Telltales of liability, or of impunity?

IT ALL started with an allegation of overpricing in the construction of the Makati City Hall parking building—materials and bathroom fixtures purportedly having been procured at rates staggeringly higher than their current market value. As a consequence, a complaint for plunder was filed against Vice President Jejomar Binay and his son, Makati Mayor Erwin “Junjun” Binay. From there, the Pandora’s box was opened and a plethora of other claims followed suit, the most recent one being a 350-hectare developed farm located in Rosario, Batangas allegedly owned by the Binays.

As disheartening as it may sound, imputations of corruption and wrongdoing are tales that are no longer new to Filipinos. While a few may have been successfully proved or effectively dismissed, the fact remains that a lot of these exposés become the subject of media fiasco up until the next one comes afloat; and when it does, the old one gets shelved, only to be remembered by the frail memories of men.

Some argue that this is just political mudslinging in order to derail VP Binay’s popularity as the race for the 2016 presidential election draws nearer; while others claim that this is simply a quest for truth, a heed to the call of the people—the bosses—and another step in the path of tuwid na daan.

Irrespective of any motive—personal, political or otherwise, what is important is to determine whether or not these public servants have fulfilled their mandate to the best of their abilities, in accordance with the law, and in keeping with the pulse of national development and public welfare. Thus, public officials owe it to the public institutions and the people to answer the allegations made against them, to set the record straight once and for all. As the saying goes, one has nothing to fear if he has nothing to hide.

The quest for truth and justice should not, however, be personality or partisan-based. Neither must it be limited to political color or affiliation. It must not only be pursued when it is against someone in the opposite side of the political fence and then conveniently forgotten when it affects an ally or oneself. Thus, the entire machinery of government must also be utilized or made available in uncovering the veracity of allegations—foes and allies alike.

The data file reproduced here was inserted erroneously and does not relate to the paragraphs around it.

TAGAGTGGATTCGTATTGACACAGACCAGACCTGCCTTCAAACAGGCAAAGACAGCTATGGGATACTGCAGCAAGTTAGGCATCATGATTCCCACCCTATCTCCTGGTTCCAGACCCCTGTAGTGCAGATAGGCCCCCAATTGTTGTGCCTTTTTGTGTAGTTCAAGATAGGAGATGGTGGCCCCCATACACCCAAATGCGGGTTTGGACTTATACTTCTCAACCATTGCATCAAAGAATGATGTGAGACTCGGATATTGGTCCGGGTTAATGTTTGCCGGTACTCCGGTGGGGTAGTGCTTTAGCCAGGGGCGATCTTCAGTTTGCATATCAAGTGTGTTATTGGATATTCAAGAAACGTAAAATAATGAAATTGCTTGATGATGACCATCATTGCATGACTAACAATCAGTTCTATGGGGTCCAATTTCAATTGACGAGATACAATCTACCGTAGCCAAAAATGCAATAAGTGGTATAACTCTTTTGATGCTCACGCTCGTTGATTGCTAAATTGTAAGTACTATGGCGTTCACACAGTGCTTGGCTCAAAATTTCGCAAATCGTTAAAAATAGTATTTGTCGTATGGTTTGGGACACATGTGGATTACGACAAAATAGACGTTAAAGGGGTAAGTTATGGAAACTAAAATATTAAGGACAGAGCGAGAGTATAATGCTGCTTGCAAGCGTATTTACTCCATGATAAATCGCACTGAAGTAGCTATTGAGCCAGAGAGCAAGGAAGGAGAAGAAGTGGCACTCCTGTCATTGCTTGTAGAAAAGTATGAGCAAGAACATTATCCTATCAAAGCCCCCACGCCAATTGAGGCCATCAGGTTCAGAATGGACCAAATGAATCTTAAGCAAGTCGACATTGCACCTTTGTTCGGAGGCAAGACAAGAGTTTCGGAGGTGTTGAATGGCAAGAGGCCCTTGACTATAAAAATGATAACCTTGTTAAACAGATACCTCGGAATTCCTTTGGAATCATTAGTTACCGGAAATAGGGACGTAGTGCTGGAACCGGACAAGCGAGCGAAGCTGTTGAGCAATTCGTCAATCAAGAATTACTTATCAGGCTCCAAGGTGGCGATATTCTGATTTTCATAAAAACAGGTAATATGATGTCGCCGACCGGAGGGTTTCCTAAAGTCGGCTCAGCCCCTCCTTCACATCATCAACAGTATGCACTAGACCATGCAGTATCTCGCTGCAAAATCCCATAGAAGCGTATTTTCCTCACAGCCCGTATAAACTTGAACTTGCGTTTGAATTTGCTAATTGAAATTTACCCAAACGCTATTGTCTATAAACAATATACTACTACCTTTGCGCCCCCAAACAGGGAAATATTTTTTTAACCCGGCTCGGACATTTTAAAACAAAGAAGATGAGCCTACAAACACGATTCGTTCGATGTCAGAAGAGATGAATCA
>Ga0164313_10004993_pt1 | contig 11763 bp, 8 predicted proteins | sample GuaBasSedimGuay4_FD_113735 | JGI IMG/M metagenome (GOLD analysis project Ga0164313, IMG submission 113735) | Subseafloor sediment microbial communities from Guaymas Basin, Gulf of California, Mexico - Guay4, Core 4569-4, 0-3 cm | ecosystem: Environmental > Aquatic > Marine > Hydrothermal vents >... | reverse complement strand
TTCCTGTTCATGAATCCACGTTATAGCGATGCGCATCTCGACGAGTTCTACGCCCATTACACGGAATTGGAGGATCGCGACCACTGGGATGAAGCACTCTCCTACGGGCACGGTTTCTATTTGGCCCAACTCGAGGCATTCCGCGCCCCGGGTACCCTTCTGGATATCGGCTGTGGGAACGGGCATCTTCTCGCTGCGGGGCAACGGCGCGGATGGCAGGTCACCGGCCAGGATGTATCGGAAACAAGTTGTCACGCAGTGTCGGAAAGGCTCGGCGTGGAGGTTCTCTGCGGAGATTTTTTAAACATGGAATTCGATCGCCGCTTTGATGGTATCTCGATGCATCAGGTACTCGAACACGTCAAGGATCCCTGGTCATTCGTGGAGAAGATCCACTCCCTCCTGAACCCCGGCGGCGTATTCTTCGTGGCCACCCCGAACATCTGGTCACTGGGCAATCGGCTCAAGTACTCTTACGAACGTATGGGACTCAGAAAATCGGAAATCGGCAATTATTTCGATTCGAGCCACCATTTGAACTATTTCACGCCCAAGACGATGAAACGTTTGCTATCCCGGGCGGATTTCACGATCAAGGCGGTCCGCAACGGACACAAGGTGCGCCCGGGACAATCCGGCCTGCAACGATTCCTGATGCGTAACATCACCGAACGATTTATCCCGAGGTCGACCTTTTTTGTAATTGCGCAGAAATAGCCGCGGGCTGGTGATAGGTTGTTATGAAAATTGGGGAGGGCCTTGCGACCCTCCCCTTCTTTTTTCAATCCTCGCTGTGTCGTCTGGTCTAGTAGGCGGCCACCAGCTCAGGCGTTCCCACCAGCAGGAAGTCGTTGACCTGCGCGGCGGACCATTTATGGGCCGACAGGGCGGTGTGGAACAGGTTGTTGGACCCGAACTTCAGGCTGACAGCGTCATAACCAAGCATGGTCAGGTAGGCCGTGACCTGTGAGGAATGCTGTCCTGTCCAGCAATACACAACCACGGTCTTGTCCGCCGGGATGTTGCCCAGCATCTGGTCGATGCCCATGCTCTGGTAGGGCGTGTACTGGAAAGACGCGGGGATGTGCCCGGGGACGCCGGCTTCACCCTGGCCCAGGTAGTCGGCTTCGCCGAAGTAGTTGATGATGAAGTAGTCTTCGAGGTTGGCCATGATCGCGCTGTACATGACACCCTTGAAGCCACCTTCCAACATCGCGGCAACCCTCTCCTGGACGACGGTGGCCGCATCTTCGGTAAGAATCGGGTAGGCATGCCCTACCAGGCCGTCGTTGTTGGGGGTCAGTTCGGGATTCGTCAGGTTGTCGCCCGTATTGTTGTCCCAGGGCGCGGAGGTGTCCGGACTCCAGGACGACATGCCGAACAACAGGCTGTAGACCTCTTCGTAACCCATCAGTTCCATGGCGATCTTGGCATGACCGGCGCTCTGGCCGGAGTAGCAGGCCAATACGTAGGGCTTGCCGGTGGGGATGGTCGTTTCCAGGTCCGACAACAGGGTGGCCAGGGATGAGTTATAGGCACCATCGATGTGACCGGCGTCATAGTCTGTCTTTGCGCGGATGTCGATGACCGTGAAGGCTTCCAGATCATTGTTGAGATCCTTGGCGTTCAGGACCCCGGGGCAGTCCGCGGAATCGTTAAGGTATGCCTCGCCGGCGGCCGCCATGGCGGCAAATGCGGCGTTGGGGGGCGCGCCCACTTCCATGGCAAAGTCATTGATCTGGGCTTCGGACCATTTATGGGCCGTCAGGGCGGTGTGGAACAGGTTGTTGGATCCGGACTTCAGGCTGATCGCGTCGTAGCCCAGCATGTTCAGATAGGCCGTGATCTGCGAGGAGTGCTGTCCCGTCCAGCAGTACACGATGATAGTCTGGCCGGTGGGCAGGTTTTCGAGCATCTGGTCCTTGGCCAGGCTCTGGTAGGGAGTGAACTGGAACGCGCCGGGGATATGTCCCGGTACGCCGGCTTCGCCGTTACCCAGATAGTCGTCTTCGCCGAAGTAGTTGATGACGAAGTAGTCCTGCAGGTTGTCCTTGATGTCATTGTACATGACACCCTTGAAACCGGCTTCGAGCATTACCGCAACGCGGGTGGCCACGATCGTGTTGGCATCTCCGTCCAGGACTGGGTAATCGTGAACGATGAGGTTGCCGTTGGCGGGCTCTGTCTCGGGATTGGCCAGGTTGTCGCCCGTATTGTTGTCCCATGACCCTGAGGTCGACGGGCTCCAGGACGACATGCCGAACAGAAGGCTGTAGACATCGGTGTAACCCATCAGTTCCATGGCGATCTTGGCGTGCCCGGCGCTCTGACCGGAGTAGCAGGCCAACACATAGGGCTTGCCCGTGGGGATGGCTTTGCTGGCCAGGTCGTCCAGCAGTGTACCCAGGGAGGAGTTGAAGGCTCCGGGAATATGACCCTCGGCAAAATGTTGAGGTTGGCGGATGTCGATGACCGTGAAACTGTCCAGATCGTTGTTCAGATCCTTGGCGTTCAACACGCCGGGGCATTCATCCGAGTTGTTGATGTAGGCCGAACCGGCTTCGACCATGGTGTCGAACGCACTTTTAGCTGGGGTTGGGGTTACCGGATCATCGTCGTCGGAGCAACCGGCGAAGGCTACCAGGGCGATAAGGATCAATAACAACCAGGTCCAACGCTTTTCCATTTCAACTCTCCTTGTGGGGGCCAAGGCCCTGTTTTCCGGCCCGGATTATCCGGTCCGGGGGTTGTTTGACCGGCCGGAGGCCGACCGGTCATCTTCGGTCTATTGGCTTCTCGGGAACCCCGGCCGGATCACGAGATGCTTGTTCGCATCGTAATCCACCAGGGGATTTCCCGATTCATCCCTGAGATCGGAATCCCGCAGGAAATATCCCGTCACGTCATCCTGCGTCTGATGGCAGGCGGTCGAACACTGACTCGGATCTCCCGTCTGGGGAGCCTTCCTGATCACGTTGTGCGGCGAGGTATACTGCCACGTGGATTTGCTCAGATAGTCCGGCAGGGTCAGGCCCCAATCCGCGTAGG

Although strong political will is essential in initiating reforms in government, achieving true reform can be had if the mechanisms for ensuring accountability in public office transcends the current administration. It must be constantly reinforced so that it can slowly become organically embedded in the institutions of government. In this light, constant vigilance is a necessity. Everyone, both in the public and private sector, should foster a culture of hard work and integrity in their chosen industry as well as in their personal lives; they must work together in order to build a society that is better than the one we have right now, and in the event that they (fore)see any wrongdoing, to have the tenacity to put it to a halt. Hopefully, through the passage of time, these ideals that are put into practice become self-reinforcing mechanisms that could withstand volatile changes in personas and faces of power.

When this comes into fruition, then we would be able to finally claim that indeed, power resides in the people—and without a doubt, this can be one of the greatest legacies that we can impart to the succeeding generations. And hopefully, unlike our forefathers who had not lived long enough to reap the benefits of this lofty ambition, true and lasting reform ceases to be an elusive dream that is prepared for the future, but rather, one that is enjoyed in the present. P

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